The opposition to pipeline projects is gaining steam and official support.
Commissioners will object to all pipeline projects proposed to run through Wood County until they get better answers about how they benefit the area.
Jim Carter, Doris Herringshaw and Joel Kuhlman announced their intent to pass a resolution in opposition to all currently proposed and future pipeline projects during their State of the County Address Thursday morning, with Carter reading a prepared statement.
“First, the routes of the proposed pipelines appear to be drawn randomly, with little regard for who or what, such as our fertile farm ground, might be disrupted if they are actually constructed,” Carter said. “Second, there appears to be little or no coordination or cooperation among the pipeline companies or the agencies that regulate them. Therefore, Wood County and our neighboring counties are subject to multiple pipeline projects, placed at the whim of these companies.
“Third, there is no direct benefit to the citizens of Wood County from any of these proposed pipeline projects.”
Commissioners said all pipelines should be placed within a defined corridor, which they said could include right-of-way near highways to minimize the impact on private property.
“The people of Wood County and the state of Ohio deserve much better than what has been proposed thus far,” Carter said.
“We believe that there is a better way.”
Several townships in the county which are reportedly in line to receive tax revenue from pipelines like Nexus and Rover have also objected.
Middleton Township passed a resolution in opposition Wednesday night “due to the potential negative impact on agriculture property and future land use,” according to Trustee Penny Getz.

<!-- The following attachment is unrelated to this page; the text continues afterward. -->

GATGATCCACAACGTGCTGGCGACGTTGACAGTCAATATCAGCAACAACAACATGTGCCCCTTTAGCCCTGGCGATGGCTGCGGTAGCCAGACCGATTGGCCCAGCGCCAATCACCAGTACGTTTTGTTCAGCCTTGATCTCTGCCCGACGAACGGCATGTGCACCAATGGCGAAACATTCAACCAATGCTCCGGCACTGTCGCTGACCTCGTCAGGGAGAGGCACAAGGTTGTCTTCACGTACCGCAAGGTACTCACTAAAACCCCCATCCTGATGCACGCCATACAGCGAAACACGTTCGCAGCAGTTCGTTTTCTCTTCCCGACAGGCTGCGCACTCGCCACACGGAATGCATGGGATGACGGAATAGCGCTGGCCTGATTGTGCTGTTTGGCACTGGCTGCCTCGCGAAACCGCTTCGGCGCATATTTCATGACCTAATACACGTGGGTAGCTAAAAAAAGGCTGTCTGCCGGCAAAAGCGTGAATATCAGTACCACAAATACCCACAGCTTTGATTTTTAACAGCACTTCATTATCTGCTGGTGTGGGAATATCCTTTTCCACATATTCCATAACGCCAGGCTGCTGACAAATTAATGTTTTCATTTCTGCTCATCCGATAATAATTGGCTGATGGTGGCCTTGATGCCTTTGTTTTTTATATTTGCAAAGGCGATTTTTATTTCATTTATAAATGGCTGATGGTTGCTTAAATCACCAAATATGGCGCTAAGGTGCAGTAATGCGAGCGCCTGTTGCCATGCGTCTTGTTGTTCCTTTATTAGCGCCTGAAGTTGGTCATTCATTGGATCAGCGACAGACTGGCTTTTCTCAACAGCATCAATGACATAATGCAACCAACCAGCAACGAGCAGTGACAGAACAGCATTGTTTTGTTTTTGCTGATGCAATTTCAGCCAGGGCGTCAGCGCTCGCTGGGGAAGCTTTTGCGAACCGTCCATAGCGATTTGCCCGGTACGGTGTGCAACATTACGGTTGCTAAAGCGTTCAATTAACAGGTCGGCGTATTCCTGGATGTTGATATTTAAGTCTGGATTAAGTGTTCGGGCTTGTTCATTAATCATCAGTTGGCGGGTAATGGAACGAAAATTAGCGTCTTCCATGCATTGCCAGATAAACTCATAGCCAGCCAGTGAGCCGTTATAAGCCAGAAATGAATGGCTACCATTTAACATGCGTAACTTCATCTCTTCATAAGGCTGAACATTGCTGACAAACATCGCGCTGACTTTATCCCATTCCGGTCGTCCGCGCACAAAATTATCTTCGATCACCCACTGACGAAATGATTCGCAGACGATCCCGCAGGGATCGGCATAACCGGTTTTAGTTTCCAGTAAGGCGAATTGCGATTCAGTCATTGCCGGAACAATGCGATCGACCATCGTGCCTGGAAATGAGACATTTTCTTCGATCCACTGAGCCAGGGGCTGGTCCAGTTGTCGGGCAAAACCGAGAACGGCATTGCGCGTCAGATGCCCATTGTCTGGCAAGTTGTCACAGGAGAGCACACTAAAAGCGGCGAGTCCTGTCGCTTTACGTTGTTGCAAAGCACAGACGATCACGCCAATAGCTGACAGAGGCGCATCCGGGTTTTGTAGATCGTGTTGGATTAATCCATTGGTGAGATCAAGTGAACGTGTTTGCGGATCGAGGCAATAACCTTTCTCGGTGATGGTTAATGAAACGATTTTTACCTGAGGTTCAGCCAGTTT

“Nothing grows” once pipelines are installed, she said. “Now, the pipeline people will say it does. But the farmers have pictures, and it doesn’t.”
Commissioner Doris Herringshaw said a natural gas pipeline installed on her family’s farm 40 to 50 years ago still causes a noticeable drop-off in production.
“To this day you can see right where that pipeline goes across my dad’s field.”
Commissioner Joel Kuhlman said companies that have promised tax revenue have been so far unwilling to state how they generated their figures. That projects doubt upon all the other claims they’ve made, he said.
“After specific questions on where the numbers are coming from, they’ve been unresponsive to actually saying ‘This is how we figured it out,’ and avoided the question entirely at some times,” Kuhlman said.
“There’s been a number that’s been stated, but they’re unwilling to explain that number, which causes us concern that that number may be inaccurate. It’s our job to figure that out.”
Additionally, a claim that the presence of a pipeline has no proven decrease on property values seems disingenuous, Kuhlman said.
“We have much more concerns at this point than we have arguments that they are positive for the community, so it makes our decision at this point much easier.”
Any positive impacts on Wood County “need to be defined to us, and it just hasn’t been done,” he added.